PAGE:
"BURY ST. EDMUND'S, is a market town, municipal and parliamentary borough, comprises the two parishes of St. Mary and St. James, and is the county town of county Suffolk, 14 miles to the E. of Newmarket, 26 miles to the N.E. of Ipswich, 43 miles S.W. of Norwich, and 71 miles by road from London, or 942 miles by railway via Ipswich, and 86 via Cambridge. It is a station on the Great Eastern an Eastern Union railway. Bury, the principal town in West Suffolk, is situated in an open and highly-cultivated country, on the banks of the river Larke, a branch of the Ouse, and is a place of very high antiquity. It is not ascertained by whom or at what time it was founded, but from the number of Roman antiquities found, and from the quantity of Roman bricks and tiles employed in the building of the abbey church, it is considered to have been an important place under the dominion of the Romans, probably the station Villa Faustini. It was subsequently named by the Saxons Beodrics-worthe, i.e. "house of Becdric," to whom the manor belonged in the early part of the 9th century. It was a royal burgh at that period, and was bequeathed by Beodric to Edmund, who succeeded Offa as King of East Anglia. Here Edmund was crowned in 856. During an irruption of the Danes, in 870, he was captured and barbarously slain. The device of the corporate seal commemorates a miraculous circumstance attending his death. The remains of the martyr and king, after being interred at Hoxne, where miracles were reported to have been wrought by them, were removed and deposited at this town in 903, which thenceforth bore the name of St. Edmund's Bury. A church was erected to his memory, which was made collegiate by King Athelstan about the year 925, who also incorporated the six secular priests, who had founded a monastery, at the same time. The town and monastery having suffered greatly from the Danes under Swegn, were rebuilt by Canute, about 1020. The secular priests were expelled, and monks of the Benedictine order were then established in their place. Bishop Aylwin took part in the foundation of the new abbey, which was richly endowed, and subsequently attained a degree of magnificence and privilege unrivalled by any monastery in Great Britain, with the exception of the abbey of Glastonbury.
The abbot was mitred and sat in parliament. He had jurisdiction over all causes within the liberty of Bury, which comprised seven hundreds and part of an eighth. He had the power of inflicting capital punishment, and the privilege of coining. The number of monks, chaplains, and servants in the abbey exceeded 200, and the revenue of the establishment, according to the estimate made at the Dissolution, was £2,337, which was probably below the real value. Thirty-three abbots in succession ruled the monastery during a period of 519 years from the time of its restoration by Canute, till the 4th of November, 1539, when this magnificent establishment was broken up, and the site and endowments surrendered to Henry VIII. The abbey was visited by Henry I. on his page from France, and in 1214 King John held a conference with the barons here. Parliaments were held at Bury by Henry III. in 1272, by Edward I. in 1296, and by Henry VI. in 1446. The shrine of St. Edmund was visited by Henry VII. and his Queen Elizabeth. In 1327 a violent attack was made on the abbey by the people of the town and the surrounding villages, the aldermen and burgesses taking the lead, and many of the parochial clergy sanctioning and abetting it. After the destruction of a large part of the buildings and the pillage of their rich and valuable contents, the riot was quelled by the soldiery, many of the rioters were captured and imprisoned, and 19 were sentenced to death. Bury was the rendezvous of the forces of the Duke of Northumberland, when the Lady Jane Grey was proclaimed queen. The site and estates of the abbey were chiefly given by Henry VIII. to the Eyre family, but part of them were granted to Sir Nicholas Bacon. They have passed through many hands in succession, and now belong to the Marquis of Bristol. The town of Bury St. Edmund's is pleasantly situated on the W. bank of the river Larke. Destructive fires having occurred in 1608 and 1644, the houses are mostly of modern date, well and uniformly built. The streets are spacious and regular, well paved and lighted with gas, and the water supply is abundant. The surrounding district is dry and healthy, and contains much agreeable scenery. The spinning of woollen yarn was formerly carried on here, and the old Wool Hall still remains, though no longer used as such. The principal business of the place is the corn trade and pursuits connected with agriculture, Bury being a grand market for agricultural produce of all kinds. The public buildings are:-the shirehall, a modern edifice in which the assizes are held, built on the site of the old church of St. Margaret; the guildhall, a handsome building with an ancient porch, in which the borough courts are held, and county business transacted: it contains some curious old portraits, including one of Admiral Hervey, by Sir Joshua Reynolds, and the left wing is appropriated to the West Suffolk library; the county gaol, au extensive building on Southgate Green, with accommodation for 140 prisoners, built about 1805 at a cost of £30,000, and surrounded by a lofty wall; the bridewell, an ancient edifice in the Norman style, with round windows, formerly occupied as a synagogue, but now used as the police-station; the athenæum, a spacious edifice, erected about 1853, containing a noble hall, library of 6,000 volumes, reading-room, museum, &c., the ground-floor, comprising the news-room and billiard-room, is occupied by the Gentlemen's Club; the Suffolk Hospital, a plain but commodious structure, recently enlarged by adding to the wings; the theatre, erected in 1819; a concert-room, which was originally the theatre; handsome subscription-rooms, mechanics' institute, library, &c. The Botanic Garden, established in 1820, is a great acquisition to the town, and is entered by that magnificent ruin, the Abbey Gate, which has been judiciously repaired. Bury is a borough by prescription, but a charter of incorporation was granted by James I., about 1606, the provisions of which were afterwards extended. The elective franchise was exercised on one occasion by the burgesses in the reign of Edward I., but not subsequently until the 4th of James I., since which time the borough has regularly sent two representatives to parliament. Under the Municipal Corporations Act it is divided into three wards, and is governed by a mayor, 6 aldermen, and 18 councillors. The limits of the municipal and parliamentary borough are co-extensive, and comprise, according to the census of 1861, 2,847 houses, inhabited by a population of 13,316 against 13,900 in 1851, thus showing a falling off in the decennial period of 584. It has a revenue of about £2,670. Quarter sessions for the borough and the spring assizes are held at Bury, which is also the head of a County Court district, a polling place, the election town for the western division of Suffolk, and the headquarters of the West Suffolk Militia. The borough comprises the two parishes of St. Mary and St. James. The living of St. Mary's is a perpetual curacy in the diocese of Ely, in the patronage of trustees. The church, which was erected about 1430, is a large and beautiful structure of freestone, in the perpendicular style, with a low tower of more ancient date. It has a fine porch on the north side, and an exquisitely carved roof of genuine Suffolk oak, but which is erroneously said to have been brought from Normandy. In the chancel is a monument to Mary, daughter of Henry VII., queen to Louis XII. of France, and afterwards married to Charles Brandon, Duke of Suffolk. She died in 1533, and was interred in the Abbey church. Here are also a monument to John Reeves, last Abbot of Bury, who died in 1540, and two fine altar-tombs, one to Sir William Carew, who died in 1501, and the other to Sir Robert Drury, privy councillor to Henry VIII. This fine church has been tastefully restored, at the cost of £7,000, under the direction of the late architect Cottingham. The living of St. James's is a perpetual curacy in the diocese of Ely, in the patronage of H. Wilson, Esq. The church is a spacious and handsome building of freestone, also in the perpendicular style, erected partly by Abbot Sampson, and completed in the reign and partly at the expense of King Edward VI. It was thoroughly repaired in 1820, when a new gallery was added. It contains a monument to Chief Baron Reynolds, who died in 1736, and has 2,000 sittings, of which 250 are free. The two churches stand in one very spacious and pleasant churchyard, adorned with lime-tree avenues, from which there is a good view of the town. There are several buildings besides the churches in this churchyard, among which are the venerable church gate, Clopton's Hospital, the old residence of Lydgate, the poet, &c. Besides the parish churches there are two district churches. That of St. John is an elegant structure, built by subscription in 1841; it contains 850 sittings, of which half are free. The living is a perpetual curacy value £113, in the patronage of the bishop. The other, only just finished, is dedicated to St. Peter. Towards its construction the munificent sum of £3,000 was sent by an unknown benefactor. There are two chapels belonging to the Independents, two to the Baptists, and one each to the Wesleyans, Unitarians, Roman Catholics, and the Society of Friends. The Roman Catholic chapel is a building of considerable pretensions, dedicated to St. Edmund, and erected in 1837 from designs by C. Day. Bury has a free grammar school, founded by Edward VI., which has attained a high standing, and at which several men of eminence have received their education; as Archbishop Sancroft, Lord Keeper North, Richard Cumberland (the dramatist), Sir Samuel Romilly, and Dr. Blomfield, late Bishop of London. Several exhibitions at the Universities of Oxford and Cambridge are connected with the school, and its revenue from endowment is above £1,600 per annum. The charitable endowments of the town are valuable, amounting to nearly £4,000 per annum. Of these the principal is the Guildhall Feoffment, a fund belonging to the corporation, and applicable to various purposes. Several free schools, on a large scale, for boys and girls have been founded and are partly supported out of this fund, the annual produce of which exceeds £2,000. There are also National, industrial, and infant schools. Clopton's Asylum, for six widowers and six widows, has a revenue from endowment of about £700 per annum. The Suffolk General Hospital was founded in 1825. The building was originally built for an ordnance depot. Bury contains nearly a hundred almshouses, established and endowed by various persons, which are managed by trustees. Of the magnificent abbey, which was twelve years in building, and was of great extent, the remains are few. The church was 505 feet in length, 212 feet broad through the transepts, and had a west front of 240 feet. It had twelve chapels attached to it. The abbey walls enclosed, besides this church and the monastery, three other churches, the palace of the abbot, the chapterhouse, cloisters, offices, &c. The walls were embattled, and the entrance was by four grand gates. The western or abbey gate is still standing, and in good preservation. It is about 60 feet high, and is an interesting specimen of the decorated Gothic style. It was built in 1327, after the great riot already mentioned. Close to St. James's church is the church gate, a massive quadrangular structure 80 feet in height, and a very fine example of Saxon architecture. It was restored and strengthened by Cottingham. Numerous churches, hospitals, and charitable institutions existed in the town, of only a few of which any portions remain. Among these are the hospitals of St. Saviour, St. Thomas, St. Edmund, St. Nicholas, St. Stephen, St. John, and the chapel of St. Petronilla. In St. Saviour's Hospital the parliament of Henry VI. was held, and the " good "Duke of Gloucester was believed to have been murdered. Several arches of the abbey bridge, called Eastgate Bridge, may still be seen. Four colossal antique heads, cut out of blocks of freestone, were discovered amongst some old foundations, and are supposed to represent heathen divinities. In the reign of Queen Mary twelve martyrs suffered death at the stake in this town for their religious faith. The plague broke out here in 1636. A few years afterwards forty persons were hung at Bury on the charge of witchcraft, and in 1664 Sir Matthew Hale here sentenced two others to death on the same charge. Bury is the birthplace of many distinguished men, among whom may be named Lord Chancellor Aungerville, Bishop Gardiner, Sir Nicholas Bacon, Battely, the antiquarian, Capel Lofft, the friend of the young poets Kirk White and Robert Bloomfield, Repton, the landscape gardener, Bishop Towline, and Dr. Blomfield, the late Bishop of London. Lydgate, the poet, was connected with the abbey. Two newspapers, called the Bury and Norwich Post and Bury Free Press, are published in the town. The Keppels, Earls of Albemarle, take the title of viscount from this place. Wednesday and Saturday are market days, the former for corn, the latter for provisions. A pleasure fair is held on Easter Tuesday, and a great fair, lasting three weeks, opens on the 10th October; fairs for cattle, horses, &c., are held on the 2nd October and the 1st December."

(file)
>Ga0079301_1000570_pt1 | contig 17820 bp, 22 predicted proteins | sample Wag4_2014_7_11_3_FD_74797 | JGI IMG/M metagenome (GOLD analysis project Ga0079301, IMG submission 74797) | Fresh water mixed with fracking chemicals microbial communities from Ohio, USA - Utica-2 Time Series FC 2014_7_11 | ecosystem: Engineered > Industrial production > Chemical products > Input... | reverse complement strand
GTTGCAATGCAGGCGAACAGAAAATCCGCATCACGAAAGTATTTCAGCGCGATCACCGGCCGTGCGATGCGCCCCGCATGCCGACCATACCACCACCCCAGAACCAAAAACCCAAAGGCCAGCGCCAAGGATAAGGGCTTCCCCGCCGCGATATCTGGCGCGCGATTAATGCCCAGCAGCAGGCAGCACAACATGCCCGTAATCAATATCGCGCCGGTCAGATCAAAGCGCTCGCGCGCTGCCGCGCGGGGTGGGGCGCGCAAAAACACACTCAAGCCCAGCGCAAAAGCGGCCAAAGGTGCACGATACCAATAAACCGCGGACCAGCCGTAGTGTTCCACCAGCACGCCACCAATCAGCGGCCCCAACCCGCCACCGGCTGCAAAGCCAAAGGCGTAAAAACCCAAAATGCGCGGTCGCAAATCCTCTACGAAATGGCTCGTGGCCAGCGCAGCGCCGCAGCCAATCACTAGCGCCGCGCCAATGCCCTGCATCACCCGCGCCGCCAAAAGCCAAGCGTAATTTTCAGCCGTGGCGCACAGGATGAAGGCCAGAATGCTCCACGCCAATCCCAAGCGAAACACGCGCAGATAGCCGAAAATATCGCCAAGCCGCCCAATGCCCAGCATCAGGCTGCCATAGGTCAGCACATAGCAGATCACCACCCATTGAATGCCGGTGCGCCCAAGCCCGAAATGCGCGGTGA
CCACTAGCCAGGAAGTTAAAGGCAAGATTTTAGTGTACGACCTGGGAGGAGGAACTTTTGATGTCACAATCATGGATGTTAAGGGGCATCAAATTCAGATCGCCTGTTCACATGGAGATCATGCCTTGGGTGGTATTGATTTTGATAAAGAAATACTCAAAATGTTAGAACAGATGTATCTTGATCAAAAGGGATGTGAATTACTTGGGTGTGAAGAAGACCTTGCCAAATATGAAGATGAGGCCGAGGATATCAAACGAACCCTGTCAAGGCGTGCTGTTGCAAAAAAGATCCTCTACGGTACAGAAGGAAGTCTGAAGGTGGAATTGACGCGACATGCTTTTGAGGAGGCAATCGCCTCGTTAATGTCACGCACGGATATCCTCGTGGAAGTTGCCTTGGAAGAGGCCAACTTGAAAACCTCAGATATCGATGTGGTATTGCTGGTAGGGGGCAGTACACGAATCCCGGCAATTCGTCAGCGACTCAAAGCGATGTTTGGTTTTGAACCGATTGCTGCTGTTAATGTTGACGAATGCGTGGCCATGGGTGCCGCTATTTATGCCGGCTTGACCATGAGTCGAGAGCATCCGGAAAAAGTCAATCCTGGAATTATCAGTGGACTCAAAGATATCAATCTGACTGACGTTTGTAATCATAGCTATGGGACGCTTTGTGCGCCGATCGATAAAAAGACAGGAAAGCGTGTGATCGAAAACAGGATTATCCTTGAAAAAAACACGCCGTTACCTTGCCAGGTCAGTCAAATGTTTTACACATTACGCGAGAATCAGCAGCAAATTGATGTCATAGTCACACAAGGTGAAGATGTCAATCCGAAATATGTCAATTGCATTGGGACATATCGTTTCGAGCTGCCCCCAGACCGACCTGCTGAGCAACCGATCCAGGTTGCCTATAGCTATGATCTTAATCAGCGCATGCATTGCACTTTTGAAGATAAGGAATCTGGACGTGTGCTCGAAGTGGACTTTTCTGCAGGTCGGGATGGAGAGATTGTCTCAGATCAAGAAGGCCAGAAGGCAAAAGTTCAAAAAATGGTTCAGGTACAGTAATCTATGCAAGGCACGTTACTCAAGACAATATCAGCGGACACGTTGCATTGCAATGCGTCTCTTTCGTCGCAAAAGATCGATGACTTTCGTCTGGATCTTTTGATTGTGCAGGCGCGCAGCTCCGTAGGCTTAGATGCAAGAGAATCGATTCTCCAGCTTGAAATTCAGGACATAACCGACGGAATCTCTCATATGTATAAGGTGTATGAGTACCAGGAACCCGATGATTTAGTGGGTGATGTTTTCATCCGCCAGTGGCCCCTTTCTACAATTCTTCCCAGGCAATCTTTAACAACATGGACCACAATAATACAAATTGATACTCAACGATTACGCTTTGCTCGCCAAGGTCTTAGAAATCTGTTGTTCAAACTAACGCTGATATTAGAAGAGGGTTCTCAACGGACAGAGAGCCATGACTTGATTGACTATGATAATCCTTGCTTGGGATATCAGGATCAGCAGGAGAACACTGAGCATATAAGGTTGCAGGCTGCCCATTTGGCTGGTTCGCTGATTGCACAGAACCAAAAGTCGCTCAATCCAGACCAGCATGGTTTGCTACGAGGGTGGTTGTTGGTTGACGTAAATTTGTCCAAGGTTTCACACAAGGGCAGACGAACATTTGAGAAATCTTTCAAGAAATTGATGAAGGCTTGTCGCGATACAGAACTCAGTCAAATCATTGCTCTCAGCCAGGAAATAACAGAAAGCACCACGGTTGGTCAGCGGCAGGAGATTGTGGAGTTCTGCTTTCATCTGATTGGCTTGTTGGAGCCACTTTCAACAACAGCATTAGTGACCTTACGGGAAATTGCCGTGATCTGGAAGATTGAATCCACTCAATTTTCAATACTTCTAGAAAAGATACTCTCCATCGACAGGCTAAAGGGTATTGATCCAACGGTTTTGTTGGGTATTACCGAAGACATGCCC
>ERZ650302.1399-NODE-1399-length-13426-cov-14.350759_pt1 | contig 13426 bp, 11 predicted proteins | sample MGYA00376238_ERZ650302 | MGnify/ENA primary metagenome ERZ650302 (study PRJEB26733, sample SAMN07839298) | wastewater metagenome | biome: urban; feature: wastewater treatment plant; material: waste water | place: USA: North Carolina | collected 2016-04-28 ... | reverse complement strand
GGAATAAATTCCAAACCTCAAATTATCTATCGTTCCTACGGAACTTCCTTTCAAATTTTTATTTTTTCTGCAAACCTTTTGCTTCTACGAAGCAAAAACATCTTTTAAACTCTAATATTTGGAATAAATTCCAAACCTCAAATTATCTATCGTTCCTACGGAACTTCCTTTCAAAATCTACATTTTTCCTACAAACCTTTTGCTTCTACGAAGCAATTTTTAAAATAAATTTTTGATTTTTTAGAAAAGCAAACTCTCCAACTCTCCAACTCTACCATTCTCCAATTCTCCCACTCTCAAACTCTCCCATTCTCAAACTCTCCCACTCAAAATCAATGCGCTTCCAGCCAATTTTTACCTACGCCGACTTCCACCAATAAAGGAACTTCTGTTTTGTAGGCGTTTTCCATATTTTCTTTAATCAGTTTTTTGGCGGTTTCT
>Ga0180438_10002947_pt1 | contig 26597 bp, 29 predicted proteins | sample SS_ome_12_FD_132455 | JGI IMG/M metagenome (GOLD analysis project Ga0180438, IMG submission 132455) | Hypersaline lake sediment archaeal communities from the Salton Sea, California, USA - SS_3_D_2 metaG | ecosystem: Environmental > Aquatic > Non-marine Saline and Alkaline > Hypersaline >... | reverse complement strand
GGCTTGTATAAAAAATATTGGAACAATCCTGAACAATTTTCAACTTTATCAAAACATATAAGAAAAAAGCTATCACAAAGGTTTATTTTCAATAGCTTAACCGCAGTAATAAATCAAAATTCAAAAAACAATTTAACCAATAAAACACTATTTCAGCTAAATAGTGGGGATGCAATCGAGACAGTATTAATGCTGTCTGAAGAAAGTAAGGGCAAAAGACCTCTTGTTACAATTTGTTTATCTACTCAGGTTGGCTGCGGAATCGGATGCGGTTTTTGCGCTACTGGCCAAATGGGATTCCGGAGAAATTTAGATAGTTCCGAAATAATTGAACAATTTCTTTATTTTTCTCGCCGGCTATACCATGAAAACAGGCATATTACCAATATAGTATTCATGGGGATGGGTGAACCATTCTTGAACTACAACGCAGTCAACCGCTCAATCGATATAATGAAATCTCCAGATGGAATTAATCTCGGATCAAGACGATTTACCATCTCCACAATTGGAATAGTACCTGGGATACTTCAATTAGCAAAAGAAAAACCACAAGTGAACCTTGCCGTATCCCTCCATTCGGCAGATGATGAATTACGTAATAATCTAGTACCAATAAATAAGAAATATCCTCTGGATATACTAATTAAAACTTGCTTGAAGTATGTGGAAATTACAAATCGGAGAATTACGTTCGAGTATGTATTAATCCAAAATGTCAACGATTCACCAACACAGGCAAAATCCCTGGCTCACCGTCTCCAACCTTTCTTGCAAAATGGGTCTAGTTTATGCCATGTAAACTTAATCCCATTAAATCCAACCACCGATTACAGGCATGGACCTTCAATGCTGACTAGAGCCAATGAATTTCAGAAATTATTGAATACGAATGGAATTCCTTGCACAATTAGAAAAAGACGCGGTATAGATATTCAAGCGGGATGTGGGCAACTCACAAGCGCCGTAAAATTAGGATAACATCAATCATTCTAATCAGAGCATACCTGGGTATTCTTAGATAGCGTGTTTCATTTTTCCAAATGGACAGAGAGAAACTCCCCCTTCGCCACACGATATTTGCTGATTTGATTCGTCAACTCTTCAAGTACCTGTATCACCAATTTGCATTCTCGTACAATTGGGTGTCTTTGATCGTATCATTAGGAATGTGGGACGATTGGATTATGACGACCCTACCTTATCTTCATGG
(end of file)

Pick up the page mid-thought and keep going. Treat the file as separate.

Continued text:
Description(s) from The National Gazetteer of Great Britain and Ireland (1868)